[TUHS] RFS was: Re: UNIX of choice these days?
lm at mcvoy.com
Sat Sep 30 05:22:41 AEST 2017
On Fri, Sep 29, 2017 at 03:19:19PM -0400, Dan Cross wrote:
> On Thu, Sep 28, 2017 at 6:20 PM, Larry McVoy <lm at mcvoy.com> wrote:
> > I dunno why all the hating on diskless. They actually work, I used the
> > heck out of them. For kernel work, stacking one on top of the other,
> > the test machine being diskless, was a cheap way to get a setup.
> > Sure, disk was better and if your work load was write heavy then they
> > sucked (*), but for testing, for editing, that sort of thing, they were
> > fine.
> We had a setup on Sun's running SunOS 4.1.x that I actually really
> liked; I believe it was referred to as "dataless". The root
> filesystem, /tmp and swap were local, along with scratch space on an
> arbitrarily named filesystem (I think we mounted that on /scratch, but
> I can't remember the details at this point). The difference between
> /tmp and /scratch was that the latter persisted across reboots and we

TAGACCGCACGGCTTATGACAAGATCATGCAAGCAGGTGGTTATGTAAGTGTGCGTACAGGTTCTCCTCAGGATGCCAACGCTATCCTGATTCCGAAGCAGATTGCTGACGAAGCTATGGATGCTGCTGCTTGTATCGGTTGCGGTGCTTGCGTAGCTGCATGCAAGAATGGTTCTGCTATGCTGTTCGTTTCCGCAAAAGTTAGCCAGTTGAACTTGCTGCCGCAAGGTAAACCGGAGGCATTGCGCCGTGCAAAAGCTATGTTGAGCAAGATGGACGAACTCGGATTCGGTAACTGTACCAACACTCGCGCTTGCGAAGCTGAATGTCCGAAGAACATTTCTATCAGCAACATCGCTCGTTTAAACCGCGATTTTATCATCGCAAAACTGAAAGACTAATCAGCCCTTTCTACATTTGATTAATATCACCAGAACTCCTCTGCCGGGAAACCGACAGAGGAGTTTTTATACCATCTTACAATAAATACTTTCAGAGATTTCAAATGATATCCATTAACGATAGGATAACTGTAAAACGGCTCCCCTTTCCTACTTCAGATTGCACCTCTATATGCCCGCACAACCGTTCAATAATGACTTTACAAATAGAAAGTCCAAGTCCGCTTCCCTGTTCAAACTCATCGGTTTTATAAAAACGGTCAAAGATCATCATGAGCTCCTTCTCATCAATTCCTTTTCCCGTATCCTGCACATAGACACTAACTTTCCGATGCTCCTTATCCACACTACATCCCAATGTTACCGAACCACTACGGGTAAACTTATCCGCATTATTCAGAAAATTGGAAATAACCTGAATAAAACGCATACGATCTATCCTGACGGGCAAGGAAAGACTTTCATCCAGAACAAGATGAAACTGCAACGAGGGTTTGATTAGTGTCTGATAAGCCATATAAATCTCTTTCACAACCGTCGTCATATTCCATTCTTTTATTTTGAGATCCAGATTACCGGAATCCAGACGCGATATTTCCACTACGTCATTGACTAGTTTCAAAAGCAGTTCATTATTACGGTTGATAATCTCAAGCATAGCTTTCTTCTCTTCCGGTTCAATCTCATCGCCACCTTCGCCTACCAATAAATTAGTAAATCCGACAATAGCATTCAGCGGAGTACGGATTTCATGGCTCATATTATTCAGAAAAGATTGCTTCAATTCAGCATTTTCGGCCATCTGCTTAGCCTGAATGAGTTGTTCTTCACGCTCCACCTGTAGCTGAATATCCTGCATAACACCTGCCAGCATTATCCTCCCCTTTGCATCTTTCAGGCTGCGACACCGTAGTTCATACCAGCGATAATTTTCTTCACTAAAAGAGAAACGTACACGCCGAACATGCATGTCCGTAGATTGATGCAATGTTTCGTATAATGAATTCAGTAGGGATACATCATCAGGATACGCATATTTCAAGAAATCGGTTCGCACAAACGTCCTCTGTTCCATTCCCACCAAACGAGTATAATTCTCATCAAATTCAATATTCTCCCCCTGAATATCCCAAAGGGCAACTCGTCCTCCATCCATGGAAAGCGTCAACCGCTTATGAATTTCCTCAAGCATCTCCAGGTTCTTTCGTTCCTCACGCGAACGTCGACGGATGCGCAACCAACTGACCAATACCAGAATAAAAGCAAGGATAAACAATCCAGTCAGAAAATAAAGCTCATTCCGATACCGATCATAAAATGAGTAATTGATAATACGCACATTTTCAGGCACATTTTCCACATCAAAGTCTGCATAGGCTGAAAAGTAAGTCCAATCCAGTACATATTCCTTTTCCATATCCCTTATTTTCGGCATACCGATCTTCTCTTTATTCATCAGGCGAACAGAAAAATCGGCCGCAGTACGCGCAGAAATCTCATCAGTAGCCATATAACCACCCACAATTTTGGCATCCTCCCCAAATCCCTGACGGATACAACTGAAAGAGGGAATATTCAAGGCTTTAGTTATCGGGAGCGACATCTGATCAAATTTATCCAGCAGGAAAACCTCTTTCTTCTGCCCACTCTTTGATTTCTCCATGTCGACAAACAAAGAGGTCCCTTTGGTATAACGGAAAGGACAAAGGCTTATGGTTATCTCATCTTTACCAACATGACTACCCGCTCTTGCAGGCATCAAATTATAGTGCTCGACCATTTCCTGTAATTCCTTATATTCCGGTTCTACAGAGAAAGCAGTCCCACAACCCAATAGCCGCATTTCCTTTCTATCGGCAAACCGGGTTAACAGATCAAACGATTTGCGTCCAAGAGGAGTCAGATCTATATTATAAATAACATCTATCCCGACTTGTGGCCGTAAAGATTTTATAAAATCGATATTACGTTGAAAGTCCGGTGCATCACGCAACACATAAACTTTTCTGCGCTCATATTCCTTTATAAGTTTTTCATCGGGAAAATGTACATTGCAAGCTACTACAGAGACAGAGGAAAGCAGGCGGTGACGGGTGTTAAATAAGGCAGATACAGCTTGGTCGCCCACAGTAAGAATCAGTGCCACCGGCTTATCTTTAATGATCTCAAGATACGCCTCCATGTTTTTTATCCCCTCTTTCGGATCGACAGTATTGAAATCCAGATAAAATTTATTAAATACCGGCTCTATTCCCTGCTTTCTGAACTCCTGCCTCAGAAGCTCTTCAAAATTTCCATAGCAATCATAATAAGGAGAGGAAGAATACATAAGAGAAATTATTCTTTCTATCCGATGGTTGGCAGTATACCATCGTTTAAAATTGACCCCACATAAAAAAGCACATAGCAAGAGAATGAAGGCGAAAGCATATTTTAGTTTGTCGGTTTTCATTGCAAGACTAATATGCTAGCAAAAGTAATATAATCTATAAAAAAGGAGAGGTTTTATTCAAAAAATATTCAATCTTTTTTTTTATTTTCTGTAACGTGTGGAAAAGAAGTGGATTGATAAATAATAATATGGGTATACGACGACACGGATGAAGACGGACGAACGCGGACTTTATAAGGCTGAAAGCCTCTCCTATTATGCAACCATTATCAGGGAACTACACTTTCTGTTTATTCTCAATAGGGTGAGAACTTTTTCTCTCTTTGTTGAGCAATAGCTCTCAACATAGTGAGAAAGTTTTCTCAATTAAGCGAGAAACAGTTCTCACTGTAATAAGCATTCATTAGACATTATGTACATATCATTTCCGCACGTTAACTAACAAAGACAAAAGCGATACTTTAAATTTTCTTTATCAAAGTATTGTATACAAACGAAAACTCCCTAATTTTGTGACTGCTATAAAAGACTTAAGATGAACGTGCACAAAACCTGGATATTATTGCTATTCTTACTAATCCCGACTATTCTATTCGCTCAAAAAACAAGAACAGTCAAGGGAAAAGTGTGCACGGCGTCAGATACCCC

> backed it up. /usr, /usr/local came from a fileserver on the local
> ethernet and /home was automounted. Users didn't have local root
> access, and we kept / pretty well updated using rdist and some
> home-grown scripts; basically, we could throw / away at any time on
> any machine and rebuild it without losing much.
That's how Sun ran their engineering setup by default. Your home
directory was on some file server and that's where you put long
lived stuff or stuff you wanted other people to see.
The local disks were for performance and were optional. You could do
the same thing diskless for an admin and they were perfectly happy.
I did more or less the same thing for 20 years at BitMover, worked
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